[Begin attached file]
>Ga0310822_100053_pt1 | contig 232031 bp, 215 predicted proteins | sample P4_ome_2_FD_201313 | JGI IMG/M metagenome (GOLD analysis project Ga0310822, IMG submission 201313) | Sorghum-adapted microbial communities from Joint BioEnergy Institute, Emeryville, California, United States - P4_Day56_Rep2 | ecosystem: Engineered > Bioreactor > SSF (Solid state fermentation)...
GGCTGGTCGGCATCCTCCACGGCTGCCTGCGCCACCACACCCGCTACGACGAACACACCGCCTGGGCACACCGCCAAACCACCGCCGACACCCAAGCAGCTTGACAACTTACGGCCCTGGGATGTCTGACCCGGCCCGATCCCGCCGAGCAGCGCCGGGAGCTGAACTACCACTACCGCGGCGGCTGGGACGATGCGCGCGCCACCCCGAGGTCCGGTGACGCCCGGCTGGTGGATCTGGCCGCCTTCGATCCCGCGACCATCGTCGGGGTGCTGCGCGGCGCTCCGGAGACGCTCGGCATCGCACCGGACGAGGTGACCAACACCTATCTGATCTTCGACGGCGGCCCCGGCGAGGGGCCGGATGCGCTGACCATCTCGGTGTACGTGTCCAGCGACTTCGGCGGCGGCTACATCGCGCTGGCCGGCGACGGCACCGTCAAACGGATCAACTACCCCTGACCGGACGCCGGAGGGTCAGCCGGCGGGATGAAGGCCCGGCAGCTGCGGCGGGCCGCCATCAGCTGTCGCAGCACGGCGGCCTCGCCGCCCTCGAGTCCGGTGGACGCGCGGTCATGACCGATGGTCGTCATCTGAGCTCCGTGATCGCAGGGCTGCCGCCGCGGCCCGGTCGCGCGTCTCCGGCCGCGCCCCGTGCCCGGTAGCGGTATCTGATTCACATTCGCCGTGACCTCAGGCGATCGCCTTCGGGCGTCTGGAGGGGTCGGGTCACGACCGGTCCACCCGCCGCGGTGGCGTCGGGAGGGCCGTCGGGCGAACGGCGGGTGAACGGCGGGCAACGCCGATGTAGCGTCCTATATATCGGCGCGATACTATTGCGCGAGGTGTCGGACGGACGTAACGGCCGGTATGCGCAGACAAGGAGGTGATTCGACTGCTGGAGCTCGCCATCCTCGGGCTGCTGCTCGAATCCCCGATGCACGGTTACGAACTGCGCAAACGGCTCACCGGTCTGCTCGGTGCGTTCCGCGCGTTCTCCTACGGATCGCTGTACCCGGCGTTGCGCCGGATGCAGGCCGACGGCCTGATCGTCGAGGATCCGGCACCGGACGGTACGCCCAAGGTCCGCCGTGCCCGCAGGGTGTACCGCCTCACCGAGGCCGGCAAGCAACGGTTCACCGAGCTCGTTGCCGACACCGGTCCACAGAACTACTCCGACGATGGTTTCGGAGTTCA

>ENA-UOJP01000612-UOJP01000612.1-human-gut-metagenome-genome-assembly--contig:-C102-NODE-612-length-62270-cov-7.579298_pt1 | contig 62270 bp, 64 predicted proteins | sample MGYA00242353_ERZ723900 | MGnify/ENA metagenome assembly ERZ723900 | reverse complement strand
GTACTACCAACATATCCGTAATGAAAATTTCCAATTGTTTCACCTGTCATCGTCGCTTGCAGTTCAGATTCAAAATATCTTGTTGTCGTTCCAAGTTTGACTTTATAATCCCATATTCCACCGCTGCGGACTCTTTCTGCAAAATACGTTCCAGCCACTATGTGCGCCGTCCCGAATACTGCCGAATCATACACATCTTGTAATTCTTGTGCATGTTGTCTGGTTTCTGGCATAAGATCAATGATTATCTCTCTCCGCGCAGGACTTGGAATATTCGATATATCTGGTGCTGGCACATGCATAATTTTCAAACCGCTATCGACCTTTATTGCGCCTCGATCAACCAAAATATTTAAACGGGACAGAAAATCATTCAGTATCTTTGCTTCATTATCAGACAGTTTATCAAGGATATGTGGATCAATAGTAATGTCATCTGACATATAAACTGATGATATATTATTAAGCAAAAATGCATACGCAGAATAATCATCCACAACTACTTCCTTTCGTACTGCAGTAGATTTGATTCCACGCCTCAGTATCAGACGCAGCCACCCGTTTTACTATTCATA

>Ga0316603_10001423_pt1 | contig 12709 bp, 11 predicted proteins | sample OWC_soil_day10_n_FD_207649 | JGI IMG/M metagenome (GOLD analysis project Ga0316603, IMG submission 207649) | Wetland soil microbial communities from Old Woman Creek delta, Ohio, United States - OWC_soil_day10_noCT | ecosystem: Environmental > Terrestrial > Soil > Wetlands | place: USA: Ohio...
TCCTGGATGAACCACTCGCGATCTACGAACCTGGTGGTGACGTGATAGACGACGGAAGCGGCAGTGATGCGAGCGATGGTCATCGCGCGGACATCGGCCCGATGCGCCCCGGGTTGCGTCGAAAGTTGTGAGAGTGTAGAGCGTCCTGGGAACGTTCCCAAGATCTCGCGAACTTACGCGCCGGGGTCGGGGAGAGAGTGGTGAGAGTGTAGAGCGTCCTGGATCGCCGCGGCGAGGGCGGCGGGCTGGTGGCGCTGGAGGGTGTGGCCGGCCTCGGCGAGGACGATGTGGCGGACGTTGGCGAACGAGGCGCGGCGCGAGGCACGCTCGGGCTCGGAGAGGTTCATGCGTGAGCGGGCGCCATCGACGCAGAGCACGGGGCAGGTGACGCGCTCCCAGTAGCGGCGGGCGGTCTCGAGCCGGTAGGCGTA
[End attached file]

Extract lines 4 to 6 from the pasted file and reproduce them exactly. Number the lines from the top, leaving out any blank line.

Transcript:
GTACTACCAACATATCCGTAATGAAAATTTCCAATTGTTTCACCTGTCATCGTCGCTTGCAGTTCAGATTCAAAATATCTTGTTGTCGTTCCAAGTTTGACTTTATAATCCCATATTCCACCGCTGCGGACTCTTTCTGCAAAATACGTTCCAGCCACTATGTGCGCCGTCCCGAATACTGCCGAATCATACACATCTTGTAATTCTTGTGCATGTTGTCTGGTTTCTGGCATAAGATCAATGATTATCTCTCTCCGCGCAGGACTTGGAATATTCGATATATCTGGTGCTGGCACATGCATAATTTTCAAACCGCTATCGACCTTTATTGCGCCTCGATCAACCAAAATATTTAAACGGGACAGAAAATCATTCAGTATCTTTGCTTCATTATCAGACAGTTTATCAAGGATATGTGGATCAATAGTAATGTCATCTGACATATAAACTGATGATATATTATTAAGCAAAAATGCATACGCAGAATAATCATCCACAACTACTTCCTTTCGTACTGCAGTAGATTTGATTCCACGCCTCAGTATCAGACGCAGCCACCCGTTTTACTATTCATA

>Ga0316603_10001423_pt1 | contig 12709 bp, 11 predicted proteins | sample OWC_soil_day10_n_FD_207649 | JGI IMG/M metagenome (GOLD analysis project Ga0316603, IMG submission 207649) | Wetland soil microbial communities from Old Woman Creek delta, Ohio, United States - OWC_soil_day10_noCT | ecosystem: Environmental > Terrestrial > Soil > Wetlands | place: USA: Ohio...
TCCTGGATGAACCACTCGCGATCTACGAACCTGGTGGTGACGTGATAGACGACGGAAGCGGCAGTGATGCGAGCGATGGTCATCGCGCGGACATCGGCCCGATGCGCCCCGGGTTGCGTCGAAAGTTGTGAGAGTGTAGAGCGTCCTGGGAACGTTCCCAAGATCTCGCGAACTTACGCGCCGGGGTCGGGGAGAGAGTGGTGAGAGTGTAGAGCGTCCTGGATCGCCGCGGCGAGGGCGGCGGGCTGGTGGCGCTGGAGGGTGTGGCCGGCCTCGGCGAGGACGATGTGGCGGACGTTGGCGAACGAGGCGCGGCGCGAGGCACGCTCGGGCTCGGAGAGGTTCATGCGTGAGCGGGCGCCATCGACGCAGAGCACGGGGCAGGTGACGCGCTCCCAGTAGCGGCGGGCGGTCTCGAGCCGGTAGGCGTA